WASHINGTON — The falling oil and gasoline prices that for months have coincided with strong U.S. hiring have helped most Americans. But they’ve come at a painful cost for workers in the energy and mining sector: 122,300 lost jobs in the past year.

Even as workers nationwide are earning slightly more than they did a year ago, average wages have tumbled 1.5 percent to $26.72 an hour for energy production workers.

The November jobs report that the government released Friday illustrated the divide between the broad economy and the ailing fossil fuels industry: Overall, U.S. employers added a robust 211,000 jobs and the unemployment rate held steady at a low 5 percent. But the energy industry, reeling from falling oil prices and weakening global demand, lost 11,300 jobs.

In just 18 months, oil prices have cratered from $107 a barrel to roughly $40. And gasoline prices have plunged from around $3.70 a gallon to $2.05. Those prices are poised to fall further, with OPEC deciding Friday to keep production running high.

One measure of the damage: Even as the overall U.S. stock market rocketed up 2 percent on Friday, an index of oil and gas stocks tracked by the New York Stock Exchange fell 0.5 percent.

The industry’s layoffs are expected to pile up as energy companies try to shore up their finances in light of the sharply lower prices.

“This is likely going to continue for six months or so as things settle out,” said Ken Medlock, an economist and senior director at Rice University’s Center for Energy Studies in Houston.

Medlock said the rapid hiring that energy companies embarked on five years ago as fracking unlocked oil and natural gas from shale won’t likely return soon. There will be less impetus to develop fields and increase production as long as prices stay low.

For most American consumers and companies, cheaper energy has been an unexpected gift. Drivers are paying less for gasoline. Jet fuel costs have plunged for airlines and shipping firms. Heating oil expenses dipped ahead of winter.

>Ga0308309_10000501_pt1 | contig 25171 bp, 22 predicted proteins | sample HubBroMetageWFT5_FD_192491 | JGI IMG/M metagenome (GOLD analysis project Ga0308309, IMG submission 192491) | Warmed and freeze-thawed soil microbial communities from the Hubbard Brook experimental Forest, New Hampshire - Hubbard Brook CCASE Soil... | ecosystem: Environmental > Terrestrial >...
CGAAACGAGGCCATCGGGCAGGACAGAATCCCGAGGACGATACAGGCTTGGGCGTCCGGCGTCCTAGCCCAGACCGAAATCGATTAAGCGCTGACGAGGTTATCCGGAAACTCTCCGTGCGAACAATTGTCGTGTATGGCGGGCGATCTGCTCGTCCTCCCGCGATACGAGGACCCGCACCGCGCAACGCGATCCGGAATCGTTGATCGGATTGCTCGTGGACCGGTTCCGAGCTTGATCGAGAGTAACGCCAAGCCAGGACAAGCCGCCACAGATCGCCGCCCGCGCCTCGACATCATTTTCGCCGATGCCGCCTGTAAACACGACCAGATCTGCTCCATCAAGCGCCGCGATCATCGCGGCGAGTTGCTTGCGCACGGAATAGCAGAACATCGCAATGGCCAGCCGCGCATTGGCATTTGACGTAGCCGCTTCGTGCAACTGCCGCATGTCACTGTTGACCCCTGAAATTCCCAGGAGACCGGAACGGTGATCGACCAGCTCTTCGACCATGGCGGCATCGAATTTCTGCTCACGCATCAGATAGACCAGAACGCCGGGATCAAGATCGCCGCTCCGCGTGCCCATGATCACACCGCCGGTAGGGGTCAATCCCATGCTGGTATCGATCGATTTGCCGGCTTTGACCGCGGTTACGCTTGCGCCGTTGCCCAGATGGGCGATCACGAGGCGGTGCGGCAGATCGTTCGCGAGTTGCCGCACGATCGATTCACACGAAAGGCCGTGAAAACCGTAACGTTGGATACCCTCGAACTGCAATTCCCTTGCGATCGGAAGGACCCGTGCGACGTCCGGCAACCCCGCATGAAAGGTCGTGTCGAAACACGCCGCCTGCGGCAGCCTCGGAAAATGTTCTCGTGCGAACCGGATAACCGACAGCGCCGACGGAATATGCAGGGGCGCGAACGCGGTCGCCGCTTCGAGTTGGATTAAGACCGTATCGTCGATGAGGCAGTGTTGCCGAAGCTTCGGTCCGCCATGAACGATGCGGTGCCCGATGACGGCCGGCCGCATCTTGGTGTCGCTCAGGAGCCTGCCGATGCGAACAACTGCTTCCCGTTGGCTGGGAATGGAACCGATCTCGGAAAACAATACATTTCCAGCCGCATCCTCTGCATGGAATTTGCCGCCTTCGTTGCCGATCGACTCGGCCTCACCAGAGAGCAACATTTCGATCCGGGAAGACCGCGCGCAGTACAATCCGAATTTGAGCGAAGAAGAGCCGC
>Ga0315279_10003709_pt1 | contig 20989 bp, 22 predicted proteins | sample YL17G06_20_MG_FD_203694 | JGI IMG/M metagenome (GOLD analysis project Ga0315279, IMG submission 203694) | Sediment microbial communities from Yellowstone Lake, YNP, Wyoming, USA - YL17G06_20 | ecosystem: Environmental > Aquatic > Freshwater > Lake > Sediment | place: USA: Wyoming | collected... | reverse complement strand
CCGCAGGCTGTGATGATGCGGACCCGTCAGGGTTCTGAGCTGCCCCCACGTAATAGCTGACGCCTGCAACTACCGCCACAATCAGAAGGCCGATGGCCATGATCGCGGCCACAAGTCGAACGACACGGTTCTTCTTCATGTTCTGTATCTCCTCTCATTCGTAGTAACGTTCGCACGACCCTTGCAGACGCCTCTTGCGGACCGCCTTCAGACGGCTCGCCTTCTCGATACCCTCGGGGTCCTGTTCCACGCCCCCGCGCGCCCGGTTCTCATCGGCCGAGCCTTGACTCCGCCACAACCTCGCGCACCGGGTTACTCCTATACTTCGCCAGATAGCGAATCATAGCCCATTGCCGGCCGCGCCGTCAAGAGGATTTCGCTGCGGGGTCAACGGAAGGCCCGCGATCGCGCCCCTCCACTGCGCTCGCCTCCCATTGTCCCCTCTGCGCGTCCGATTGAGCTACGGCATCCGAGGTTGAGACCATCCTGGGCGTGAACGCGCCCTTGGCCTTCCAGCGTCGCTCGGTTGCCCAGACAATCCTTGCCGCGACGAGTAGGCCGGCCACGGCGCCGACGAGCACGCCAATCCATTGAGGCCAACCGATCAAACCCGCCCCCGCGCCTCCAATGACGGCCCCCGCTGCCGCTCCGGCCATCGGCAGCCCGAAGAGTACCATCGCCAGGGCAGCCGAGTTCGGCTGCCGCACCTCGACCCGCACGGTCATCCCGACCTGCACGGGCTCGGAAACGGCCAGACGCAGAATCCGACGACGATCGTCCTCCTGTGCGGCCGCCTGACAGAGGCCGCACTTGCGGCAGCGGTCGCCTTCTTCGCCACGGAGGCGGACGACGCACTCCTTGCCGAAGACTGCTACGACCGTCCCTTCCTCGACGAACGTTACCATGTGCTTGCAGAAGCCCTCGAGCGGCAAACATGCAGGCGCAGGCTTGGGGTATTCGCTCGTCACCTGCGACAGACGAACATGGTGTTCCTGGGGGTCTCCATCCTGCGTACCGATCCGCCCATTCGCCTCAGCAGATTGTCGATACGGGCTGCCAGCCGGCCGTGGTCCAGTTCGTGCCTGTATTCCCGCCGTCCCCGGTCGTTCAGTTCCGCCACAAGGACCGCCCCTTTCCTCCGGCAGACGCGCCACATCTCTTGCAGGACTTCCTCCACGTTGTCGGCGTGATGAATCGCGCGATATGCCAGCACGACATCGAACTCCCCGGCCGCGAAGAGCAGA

Average gas prices nationwide are likely to slide below $2 a gallon in the next several days, bringing them to their lowest level since March 2009, said Tom Kloza, global head of energy analysis at the Oil Price Information Service.

“There is going to be a lot more money for consumers to spend,” Kloza said. “Whether they spend it and that leads to more jobs is an open question.”

The outlook is rather different in oil country.

Since August, Texas’ unemployment rate has risen as the state has shed oil and related manufacturing jobs, according to the Bureau of Labor Statistics. More than 17 percent of the mining jobs – which include oil and natural gas – have disappeared from North Dakota in the past year.

Other fossil fuels have also collapsed in price, including natural gas and coal. The result is fewer mining jobs in states such as West Virginia and Kentucky.

Bruce Bullock, director of the Maguire Energy Institute at Southern Methodist University in Dallas, said he expects more industry bankruptcies and mergers, both of which will cost some employees their jobs.

Even if prices recover, Bullock said, the industry is unlikely to quickly increase hiring. He expects companies to increasingly automate work with robots and other machines.

“The industry will be more efficient; it won’t need as many people as it did before,” Bullock said.

The world’s appetite for all fossil fuels has been eroded by anemic economic growth. China has slowed, Europe is stumbling and Japan has lapsed into recession.